No charge for officer who assaulted Ian Tomlinson before he died

Breaking news has just come in concerning the police officer who assaulted Ian Tomlinson at the G20 protests last year. Tomlinson died shortly afterwards, but the incident in which he was struck by a police baton while walking home from work, and thereafter pushed to the ground by an officer, was captured on camera and released to the public.

The CPS ruled today that no charges would be brought against the officer in question.

After the G20 there followed a shameful campaign of misinformation and attempted secrecy by the police, who initially claimed that they were prevented from giving Tomlison medical treatment by a "hail of bottles" thrown by protestors - a claim which was later discounted by video evidence showing that protestors were much quicker to give Tomlinson medical aid than police. The baton strike was not initially acknowledged by the police, who claimed that Tomlinson died of a heart attack, until the videos were published online. From the start, every action by the police was in the interest of protecting themselves.

The police's diagnosis of a heart attack was confirmed by an initial post mortem. However, following a public outcry and intense press converage, it was revealed that the pathologist concerned had been previously discredited, and the Independent Police Complaints Commission (IPCC) ordered a second post mortem, which found that Tomlinson had died of internal bleeding. This verdict was confirmed by a third post mortem, ordered by the Metropolitan Police Directorate of Professional Standards.

In the meantime, protests about Tomlinson's death and the appalling police misconduct at the G20 demonstration were overshadowed by continued police violence. Sgt Smellie, the officer charged with misconduct after beating Nicola Fisher at a protest about Tomlinson's death the next day, was later cleared of all charges despite video evidence documenting the attack.

Despite detailed and consistent evidence describing the police misconduct at the G20, and a commitment by the MPA to ensure the events of the day are not repeated, almost no police officers have been charged with misconduct or assault in the 15 months since, and no charges whatsoever have been upheld. The message is clear: the police are above justice, and if you are the victim of police brutality, you can expect to have your complaints ignored (or "investigated" for long months before being dropped) and to see the perpetrators not only walk free, but continue doing their jobs and use similar violence against others.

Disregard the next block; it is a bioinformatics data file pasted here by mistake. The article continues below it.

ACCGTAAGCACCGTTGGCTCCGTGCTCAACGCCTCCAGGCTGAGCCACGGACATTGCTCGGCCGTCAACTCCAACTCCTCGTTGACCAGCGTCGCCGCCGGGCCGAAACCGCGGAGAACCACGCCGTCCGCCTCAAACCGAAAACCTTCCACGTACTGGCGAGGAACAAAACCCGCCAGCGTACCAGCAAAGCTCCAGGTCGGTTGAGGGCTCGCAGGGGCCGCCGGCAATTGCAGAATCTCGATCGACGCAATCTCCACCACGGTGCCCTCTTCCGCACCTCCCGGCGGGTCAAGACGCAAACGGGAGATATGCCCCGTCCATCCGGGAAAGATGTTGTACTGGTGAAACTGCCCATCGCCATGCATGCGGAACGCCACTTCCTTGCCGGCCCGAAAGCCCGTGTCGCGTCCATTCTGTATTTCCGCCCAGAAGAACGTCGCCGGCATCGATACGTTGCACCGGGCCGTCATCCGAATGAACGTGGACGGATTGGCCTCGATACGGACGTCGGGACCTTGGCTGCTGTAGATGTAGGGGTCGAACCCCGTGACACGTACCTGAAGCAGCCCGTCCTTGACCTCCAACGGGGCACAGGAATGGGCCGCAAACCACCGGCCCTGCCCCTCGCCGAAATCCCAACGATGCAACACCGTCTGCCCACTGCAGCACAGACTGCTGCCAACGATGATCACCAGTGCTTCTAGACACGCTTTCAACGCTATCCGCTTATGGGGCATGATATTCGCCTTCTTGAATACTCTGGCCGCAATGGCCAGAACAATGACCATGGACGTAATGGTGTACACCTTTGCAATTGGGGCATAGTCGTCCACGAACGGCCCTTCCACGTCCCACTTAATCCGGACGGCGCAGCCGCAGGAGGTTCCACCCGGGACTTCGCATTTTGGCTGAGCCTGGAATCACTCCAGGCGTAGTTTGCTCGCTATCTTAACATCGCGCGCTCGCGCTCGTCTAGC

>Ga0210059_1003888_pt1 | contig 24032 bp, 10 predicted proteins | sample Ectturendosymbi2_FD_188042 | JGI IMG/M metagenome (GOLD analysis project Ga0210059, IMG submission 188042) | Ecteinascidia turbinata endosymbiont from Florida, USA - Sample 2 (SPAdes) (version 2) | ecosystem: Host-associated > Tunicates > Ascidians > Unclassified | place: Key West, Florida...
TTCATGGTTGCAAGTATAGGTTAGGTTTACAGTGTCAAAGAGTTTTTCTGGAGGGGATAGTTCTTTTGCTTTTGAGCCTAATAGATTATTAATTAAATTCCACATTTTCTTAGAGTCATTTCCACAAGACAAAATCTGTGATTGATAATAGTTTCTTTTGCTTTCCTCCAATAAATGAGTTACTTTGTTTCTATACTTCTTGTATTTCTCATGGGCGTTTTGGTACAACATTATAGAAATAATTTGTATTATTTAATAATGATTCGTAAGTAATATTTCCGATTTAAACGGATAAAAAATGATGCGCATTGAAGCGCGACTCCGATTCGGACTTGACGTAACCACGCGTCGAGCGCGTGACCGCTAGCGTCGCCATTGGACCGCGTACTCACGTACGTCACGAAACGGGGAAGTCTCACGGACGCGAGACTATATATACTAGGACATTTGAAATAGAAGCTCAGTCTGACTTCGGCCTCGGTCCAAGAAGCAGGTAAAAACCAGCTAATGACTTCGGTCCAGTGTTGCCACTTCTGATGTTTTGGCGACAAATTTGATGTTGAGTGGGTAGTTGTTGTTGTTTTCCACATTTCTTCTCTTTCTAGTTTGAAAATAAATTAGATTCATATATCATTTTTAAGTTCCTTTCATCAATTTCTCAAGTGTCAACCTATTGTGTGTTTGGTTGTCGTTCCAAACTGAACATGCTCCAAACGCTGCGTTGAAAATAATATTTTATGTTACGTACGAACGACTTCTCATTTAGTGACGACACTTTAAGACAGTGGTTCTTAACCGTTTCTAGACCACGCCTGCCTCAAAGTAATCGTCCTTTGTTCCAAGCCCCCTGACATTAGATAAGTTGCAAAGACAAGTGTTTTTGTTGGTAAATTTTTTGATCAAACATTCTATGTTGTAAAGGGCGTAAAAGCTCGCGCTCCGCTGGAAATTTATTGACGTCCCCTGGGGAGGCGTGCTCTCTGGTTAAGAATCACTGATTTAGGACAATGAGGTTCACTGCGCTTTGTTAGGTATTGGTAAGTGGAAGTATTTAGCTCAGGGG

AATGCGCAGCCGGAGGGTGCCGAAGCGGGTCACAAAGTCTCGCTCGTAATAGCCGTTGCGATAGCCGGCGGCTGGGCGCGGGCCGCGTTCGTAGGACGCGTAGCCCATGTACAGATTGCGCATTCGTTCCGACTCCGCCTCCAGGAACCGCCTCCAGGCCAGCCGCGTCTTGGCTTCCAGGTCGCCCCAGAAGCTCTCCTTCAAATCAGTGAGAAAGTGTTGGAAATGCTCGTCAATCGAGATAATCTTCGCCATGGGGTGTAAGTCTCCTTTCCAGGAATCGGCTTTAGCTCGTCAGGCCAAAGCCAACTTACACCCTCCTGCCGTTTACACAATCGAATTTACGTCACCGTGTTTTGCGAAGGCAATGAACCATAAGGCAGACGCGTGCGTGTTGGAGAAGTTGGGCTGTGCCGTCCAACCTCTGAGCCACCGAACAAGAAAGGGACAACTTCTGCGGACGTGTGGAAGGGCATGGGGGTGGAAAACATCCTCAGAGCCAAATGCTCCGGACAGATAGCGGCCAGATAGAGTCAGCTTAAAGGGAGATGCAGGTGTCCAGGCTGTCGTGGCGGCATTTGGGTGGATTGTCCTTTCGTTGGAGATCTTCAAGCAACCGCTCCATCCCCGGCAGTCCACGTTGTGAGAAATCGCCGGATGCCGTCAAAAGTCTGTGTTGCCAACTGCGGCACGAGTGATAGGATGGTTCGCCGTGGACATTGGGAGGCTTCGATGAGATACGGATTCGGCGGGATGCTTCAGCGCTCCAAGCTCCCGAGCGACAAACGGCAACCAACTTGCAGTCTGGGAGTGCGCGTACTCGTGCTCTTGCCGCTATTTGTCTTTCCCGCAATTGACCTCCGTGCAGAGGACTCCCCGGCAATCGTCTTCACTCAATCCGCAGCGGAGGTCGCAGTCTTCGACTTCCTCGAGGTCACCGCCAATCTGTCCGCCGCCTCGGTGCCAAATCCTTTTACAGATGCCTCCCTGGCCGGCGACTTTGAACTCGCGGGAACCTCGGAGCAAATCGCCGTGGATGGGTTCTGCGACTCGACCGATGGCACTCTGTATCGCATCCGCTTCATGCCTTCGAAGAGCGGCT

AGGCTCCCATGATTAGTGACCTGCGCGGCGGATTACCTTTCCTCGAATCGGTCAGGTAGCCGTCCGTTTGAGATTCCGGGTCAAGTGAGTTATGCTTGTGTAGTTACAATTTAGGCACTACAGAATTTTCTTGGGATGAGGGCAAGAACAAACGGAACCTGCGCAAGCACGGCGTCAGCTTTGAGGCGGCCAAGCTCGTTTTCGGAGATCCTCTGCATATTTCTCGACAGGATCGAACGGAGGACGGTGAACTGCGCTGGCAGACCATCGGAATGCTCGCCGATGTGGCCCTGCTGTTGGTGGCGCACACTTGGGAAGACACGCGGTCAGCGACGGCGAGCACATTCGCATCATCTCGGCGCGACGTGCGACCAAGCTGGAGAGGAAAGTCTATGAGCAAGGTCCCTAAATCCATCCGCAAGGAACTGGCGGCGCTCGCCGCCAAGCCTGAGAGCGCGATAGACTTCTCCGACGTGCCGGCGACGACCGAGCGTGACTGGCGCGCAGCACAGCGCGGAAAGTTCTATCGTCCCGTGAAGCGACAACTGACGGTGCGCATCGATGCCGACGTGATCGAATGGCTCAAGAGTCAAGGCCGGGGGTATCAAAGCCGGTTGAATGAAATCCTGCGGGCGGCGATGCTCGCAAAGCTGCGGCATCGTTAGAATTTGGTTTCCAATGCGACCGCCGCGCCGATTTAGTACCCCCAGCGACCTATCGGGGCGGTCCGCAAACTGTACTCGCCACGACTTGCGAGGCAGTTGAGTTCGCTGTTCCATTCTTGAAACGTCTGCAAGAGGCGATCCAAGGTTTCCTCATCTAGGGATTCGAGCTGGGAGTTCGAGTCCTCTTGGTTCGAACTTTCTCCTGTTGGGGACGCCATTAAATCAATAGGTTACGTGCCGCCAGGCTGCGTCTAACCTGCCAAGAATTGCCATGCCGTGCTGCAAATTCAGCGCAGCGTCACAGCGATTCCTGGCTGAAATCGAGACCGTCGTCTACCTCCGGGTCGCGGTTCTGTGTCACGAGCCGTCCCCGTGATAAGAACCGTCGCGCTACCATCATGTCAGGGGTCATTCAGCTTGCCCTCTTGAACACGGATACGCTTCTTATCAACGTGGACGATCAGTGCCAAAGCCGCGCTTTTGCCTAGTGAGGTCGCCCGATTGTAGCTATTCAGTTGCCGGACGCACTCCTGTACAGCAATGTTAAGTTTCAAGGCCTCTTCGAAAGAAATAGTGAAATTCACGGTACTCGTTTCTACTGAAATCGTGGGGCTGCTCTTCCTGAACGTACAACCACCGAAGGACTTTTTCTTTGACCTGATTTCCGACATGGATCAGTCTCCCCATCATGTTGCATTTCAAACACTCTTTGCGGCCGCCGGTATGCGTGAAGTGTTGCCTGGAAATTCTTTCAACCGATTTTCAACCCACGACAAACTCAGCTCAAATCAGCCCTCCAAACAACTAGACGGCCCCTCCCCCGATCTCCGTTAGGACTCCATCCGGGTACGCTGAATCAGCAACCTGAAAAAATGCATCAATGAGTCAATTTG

No doubt anticipating public outrage at the news that Tomlinson's attacker has not only been cleared of manslaughter, but is not being charged with assault or misconduct, the CPS have released a detailed report explaining how they came to drop the charges.

This document describes how the charge of manslaughter could not be brought due to "conflicting medical evidence" (despite the fact that the initial autopsy was discredited, and the two subsequent ones were in agreement). The charge of assault was considered:

Having analysed the available evidence very carefully, the CPS concluded that there is sufficient evidence to provide a realistic prospect of proving that the actions of PC 'A' in striking Mr Tomlinson with his baton and then pushing him over constituted an assault. At the time of those acts, Mr Tomlinson did not pose a threat to PC 'A' or any other police officer. Whilst the officer was entitled to require Mr Tomlinson to move out of Royal Exchange, there is sufficient evidence to provide a realistic prospect of proving that his actions were disproportionate and unjustified.

However, it too was rejected because of "conflicting medical evidence". A charge of common assault could not be brought because of the "strict six month time limit" enforced. The police's attempts to direct blame away from themselves in the ensuing weeks, and the slowness of the IPCC in pursuing complaints, yet again work in the police's favour due to a legal loophole.

The charge of misconduct was rejected because:

The offence of misconduct in public office cannot simply be used as a substitute for other offences and simply being a police officer who commits a criminal offence, even one of assault, does not, without some other aggravating factor, automatically amount to the offence of misconduct in public office.